114 posts, read 326,141 times
Reputation: 123
Default Bloom Where You're Planted Unless You Can't Make Money

Quote:
Originally Posted by mslbz View Post
Seek out the nice people and forget the ones that bug you. It's that way no matter where you live. Your happiness really does depend on you. Happiness is a choice.
Wise words. Though in today's job market, if they are somewhere and non or under employed(most/many parts of the US), it is hard to see the bright side of where it is you happen to be living.

I had someone working in HUD tell me 7 trillion dollars has been sucked out of the middle class economy during the fake housing balloon and then bust. How many of those 2nd mortgages do you think will ever get paid back? (The big banks are betting on about zero.) Many HELOCS funded people opening their own business, sending kids to over priced colleges, and of course living a life style that was already dying. Who is going to buy the over priced/over built boomer McMansions on 32,0000/yr? The housing bubble hid manufacturing jobs being offshored by multi-nationals to countries that allow their workers to be treated like slaves, well even with PBOC intervention and currency manipulation, China is still slowing down, so we will see where this all ends up. Someone said all China would have to do is quit making boots for our soldiers for 6 months and we would have a shoeless army. /rant off

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Old 09-25-2012, 03:37 PM
 
Location: Brendansport, Sagitta IV
7,540 posts, read 12,570,254 times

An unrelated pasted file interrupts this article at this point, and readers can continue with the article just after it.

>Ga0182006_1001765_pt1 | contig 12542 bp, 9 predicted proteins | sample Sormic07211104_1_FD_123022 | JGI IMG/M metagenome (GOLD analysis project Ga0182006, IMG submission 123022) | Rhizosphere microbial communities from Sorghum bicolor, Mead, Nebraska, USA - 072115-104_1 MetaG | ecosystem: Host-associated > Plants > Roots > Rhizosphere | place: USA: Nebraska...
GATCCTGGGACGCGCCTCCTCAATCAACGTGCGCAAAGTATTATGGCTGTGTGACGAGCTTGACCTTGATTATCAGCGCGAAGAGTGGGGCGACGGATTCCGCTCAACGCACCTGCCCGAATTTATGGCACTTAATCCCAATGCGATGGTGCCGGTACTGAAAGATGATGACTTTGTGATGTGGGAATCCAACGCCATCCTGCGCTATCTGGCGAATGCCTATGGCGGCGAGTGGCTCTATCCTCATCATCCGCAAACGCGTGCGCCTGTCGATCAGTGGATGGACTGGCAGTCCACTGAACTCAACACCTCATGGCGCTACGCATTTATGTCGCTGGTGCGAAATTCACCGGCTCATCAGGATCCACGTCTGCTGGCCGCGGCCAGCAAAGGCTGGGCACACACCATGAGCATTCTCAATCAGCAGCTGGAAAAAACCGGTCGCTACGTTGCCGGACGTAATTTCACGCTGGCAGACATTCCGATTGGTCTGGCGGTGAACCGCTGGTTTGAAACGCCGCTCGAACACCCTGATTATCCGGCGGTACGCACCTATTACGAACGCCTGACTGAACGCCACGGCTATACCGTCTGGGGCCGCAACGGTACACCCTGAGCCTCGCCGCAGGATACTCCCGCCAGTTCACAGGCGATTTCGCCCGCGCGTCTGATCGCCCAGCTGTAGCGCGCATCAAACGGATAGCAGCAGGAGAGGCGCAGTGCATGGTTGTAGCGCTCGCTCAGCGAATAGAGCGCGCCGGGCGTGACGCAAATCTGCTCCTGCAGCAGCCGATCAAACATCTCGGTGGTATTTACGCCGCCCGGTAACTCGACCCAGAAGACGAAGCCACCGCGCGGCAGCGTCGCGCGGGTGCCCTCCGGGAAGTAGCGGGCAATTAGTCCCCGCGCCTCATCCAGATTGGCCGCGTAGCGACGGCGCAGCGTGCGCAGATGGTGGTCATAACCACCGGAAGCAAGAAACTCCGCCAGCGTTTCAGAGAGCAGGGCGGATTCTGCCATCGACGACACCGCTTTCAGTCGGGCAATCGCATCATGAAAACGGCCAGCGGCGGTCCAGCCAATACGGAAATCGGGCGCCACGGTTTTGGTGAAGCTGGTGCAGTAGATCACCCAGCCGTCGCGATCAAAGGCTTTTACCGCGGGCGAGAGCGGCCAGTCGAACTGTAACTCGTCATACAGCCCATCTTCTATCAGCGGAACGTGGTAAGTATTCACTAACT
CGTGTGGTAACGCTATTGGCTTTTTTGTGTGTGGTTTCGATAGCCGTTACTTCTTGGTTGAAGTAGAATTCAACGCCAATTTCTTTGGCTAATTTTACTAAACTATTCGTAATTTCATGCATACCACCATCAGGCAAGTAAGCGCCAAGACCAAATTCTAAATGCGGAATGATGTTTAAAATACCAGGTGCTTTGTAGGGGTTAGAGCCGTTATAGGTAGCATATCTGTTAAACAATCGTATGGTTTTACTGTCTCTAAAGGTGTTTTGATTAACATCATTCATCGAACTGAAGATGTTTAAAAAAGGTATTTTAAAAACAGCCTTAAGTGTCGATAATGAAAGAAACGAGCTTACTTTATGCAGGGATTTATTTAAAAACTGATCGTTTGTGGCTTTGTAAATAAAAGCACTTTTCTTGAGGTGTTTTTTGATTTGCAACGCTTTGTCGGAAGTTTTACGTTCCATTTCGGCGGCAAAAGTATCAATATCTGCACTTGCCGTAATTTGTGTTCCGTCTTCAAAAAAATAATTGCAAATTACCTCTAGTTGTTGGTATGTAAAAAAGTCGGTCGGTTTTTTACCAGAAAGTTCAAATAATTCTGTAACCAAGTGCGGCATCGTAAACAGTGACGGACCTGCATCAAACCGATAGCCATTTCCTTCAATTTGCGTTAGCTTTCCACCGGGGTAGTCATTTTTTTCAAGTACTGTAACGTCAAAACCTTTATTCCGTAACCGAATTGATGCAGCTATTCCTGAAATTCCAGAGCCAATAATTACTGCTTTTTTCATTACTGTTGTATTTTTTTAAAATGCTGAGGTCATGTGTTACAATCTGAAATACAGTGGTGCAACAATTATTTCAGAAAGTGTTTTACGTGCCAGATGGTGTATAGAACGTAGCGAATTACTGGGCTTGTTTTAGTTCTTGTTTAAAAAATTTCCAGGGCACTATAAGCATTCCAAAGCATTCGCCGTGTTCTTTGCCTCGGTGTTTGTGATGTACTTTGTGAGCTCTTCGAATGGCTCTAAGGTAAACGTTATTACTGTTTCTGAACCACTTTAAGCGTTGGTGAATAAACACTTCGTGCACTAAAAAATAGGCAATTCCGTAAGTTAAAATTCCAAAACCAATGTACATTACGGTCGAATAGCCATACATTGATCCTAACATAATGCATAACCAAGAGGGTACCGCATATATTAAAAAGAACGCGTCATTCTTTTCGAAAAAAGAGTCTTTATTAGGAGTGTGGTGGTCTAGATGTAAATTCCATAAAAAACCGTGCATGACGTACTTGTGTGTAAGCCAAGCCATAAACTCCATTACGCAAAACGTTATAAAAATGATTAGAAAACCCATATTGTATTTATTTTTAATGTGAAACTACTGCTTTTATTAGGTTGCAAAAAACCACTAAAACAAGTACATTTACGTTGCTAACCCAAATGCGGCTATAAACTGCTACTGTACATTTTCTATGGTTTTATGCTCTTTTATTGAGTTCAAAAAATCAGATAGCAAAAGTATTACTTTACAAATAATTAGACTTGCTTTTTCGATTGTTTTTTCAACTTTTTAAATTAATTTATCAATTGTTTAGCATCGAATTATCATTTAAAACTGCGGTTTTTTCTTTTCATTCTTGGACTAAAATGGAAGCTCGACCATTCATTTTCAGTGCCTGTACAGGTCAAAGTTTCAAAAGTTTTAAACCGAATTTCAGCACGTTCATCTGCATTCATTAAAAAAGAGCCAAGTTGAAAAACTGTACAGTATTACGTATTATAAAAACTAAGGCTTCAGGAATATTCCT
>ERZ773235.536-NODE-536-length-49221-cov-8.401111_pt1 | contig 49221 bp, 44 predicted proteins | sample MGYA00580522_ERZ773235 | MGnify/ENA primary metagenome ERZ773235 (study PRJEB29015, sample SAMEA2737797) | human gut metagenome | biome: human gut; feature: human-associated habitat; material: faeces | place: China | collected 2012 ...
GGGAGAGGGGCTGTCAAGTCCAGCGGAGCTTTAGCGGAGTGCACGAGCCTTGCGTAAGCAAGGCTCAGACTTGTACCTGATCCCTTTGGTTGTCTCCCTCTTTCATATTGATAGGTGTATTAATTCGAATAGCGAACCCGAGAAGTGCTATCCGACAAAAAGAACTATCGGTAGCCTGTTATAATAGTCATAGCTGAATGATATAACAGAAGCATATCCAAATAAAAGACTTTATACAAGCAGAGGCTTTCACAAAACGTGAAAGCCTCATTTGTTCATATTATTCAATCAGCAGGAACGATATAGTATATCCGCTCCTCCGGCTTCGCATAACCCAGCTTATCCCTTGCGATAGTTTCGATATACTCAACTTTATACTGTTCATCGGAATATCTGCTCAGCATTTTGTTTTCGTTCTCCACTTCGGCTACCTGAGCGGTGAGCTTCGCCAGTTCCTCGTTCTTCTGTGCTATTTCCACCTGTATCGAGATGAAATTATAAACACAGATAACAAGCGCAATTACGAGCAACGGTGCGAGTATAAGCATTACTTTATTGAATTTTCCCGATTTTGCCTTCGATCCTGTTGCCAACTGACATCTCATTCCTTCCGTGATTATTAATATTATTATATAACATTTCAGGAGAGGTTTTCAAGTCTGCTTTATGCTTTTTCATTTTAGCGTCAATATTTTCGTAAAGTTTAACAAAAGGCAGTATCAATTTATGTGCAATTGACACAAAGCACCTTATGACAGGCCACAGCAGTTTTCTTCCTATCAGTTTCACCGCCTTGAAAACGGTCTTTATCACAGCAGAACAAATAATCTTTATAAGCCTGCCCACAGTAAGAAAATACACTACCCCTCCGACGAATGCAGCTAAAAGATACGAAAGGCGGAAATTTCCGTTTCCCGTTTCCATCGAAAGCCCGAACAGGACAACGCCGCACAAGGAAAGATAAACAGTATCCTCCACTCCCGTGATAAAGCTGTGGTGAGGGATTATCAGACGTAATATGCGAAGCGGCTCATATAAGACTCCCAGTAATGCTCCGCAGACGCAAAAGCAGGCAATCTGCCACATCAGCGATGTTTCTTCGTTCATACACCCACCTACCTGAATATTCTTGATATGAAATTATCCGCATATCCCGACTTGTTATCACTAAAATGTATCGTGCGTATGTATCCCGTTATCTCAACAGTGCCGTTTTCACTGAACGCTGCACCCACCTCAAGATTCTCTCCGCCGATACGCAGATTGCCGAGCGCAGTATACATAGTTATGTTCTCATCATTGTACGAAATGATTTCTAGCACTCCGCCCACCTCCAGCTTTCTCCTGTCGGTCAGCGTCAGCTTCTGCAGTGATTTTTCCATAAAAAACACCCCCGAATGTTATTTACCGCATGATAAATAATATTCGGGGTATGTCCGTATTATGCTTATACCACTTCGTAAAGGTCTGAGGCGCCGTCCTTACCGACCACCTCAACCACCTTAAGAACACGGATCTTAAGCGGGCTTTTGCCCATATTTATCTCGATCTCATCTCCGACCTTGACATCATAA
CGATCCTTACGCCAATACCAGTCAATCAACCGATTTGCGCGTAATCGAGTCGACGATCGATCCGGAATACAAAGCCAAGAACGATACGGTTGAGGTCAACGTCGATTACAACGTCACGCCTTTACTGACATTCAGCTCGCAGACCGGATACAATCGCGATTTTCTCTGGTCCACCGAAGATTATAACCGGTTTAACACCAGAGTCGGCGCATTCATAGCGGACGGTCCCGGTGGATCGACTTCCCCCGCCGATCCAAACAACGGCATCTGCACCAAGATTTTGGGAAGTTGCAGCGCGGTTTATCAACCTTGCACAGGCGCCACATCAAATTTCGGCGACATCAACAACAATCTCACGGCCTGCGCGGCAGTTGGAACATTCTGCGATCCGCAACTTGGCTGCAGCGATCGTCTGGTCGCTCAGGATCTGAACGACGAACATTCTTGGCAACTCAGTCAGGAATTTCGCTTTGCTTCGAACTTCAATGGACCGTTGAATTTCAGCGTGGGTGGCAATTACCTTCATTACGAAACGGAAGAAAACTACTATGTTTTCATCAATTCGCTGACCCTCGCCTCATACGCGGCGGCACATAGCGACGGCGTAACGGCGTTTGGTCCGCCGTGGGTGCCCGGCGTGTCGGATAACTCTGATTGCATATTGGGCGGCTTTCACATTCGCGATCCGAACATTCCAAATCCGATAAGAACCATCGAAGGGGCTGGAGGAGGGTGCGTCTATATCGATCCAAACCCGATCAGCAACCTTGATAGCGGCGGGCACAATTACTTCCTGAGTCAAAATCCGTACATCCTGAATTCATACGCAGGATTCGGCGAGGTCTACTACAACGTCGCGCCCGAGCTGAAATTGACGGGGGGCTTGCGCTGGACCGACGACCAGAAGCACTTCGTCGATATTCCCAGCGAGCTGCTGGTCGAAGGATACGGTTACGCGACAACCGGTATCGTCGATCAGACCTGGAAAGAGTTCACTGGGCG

Reputation: 2952
Quote:
Originally Posted by djrickett View Post
Someone said all China would have to do is quit making boots for our soldiers for 6 months and we would have a shoeless army.
All China would have to do is quit making boots for our soldiers for 6 months and we'd have a few more people employed as shoemakers in the U.S. In fact, wouldn't you prefer your winter boots be made by someone who knows Montana winters for real, not from specs on a sheet?

Seriously, the cost differential at the manufacturing level is no longer as much you'd think. Real numbers from an inside source: the extra cost to make iPads in the U.S. rather than in China would be only FIVE DOLLARS. (Actual mfg'ing cost, IIRC, is just $38.)
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Old 10-09-2012, 12:02 AM
 
406 posts, read 1,205,751 times
Reputation: 143
I've seen this same argument on this forum for years... I don't even know how many years. People are going to keep moving here, that's just how it is. The earth's population doubles every 43 years, and that's a statistical fact. The ONLY thing keeping people out of Montana is the climate, and even now, people will put up with it for a more comfortable life. That's really all we all want anyway.

So I am on the side of being tolerant. I moved here a long time ago, and now I'm finding it a bit crowded, but what can you do, stop people from multiplying?
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Old 10-13-2012, 09:01 AM
 
Location: Back at home in western Washington!
1,500 posts, read 3,928,445 times
Reputation: 3226
Quote:
Originally Posted by michael11747 View Post
The ONLY thing keeping people out of Montana is the climate, and even now, people will put up with it for a more comfortable life.
More comfortable life?! Where?!

Read... I mean REALLY READ the numerous threads on moving to MT, and you will hear most folks saying that MT is wasting away. People are leaving their families to go out-of-state for jobs, just to keep food on the table. People are working two or more low-wage jobs just to survive. In the years I've been here, I have watched our little town go downhill. Our choice now is to drive 30+ miles one way to the nearest "big city" to work low paying jobs that stop just short of fulltime hours each week. The state is paying for my children's school meals and their health care. The foodbank is feeding us a few days a week.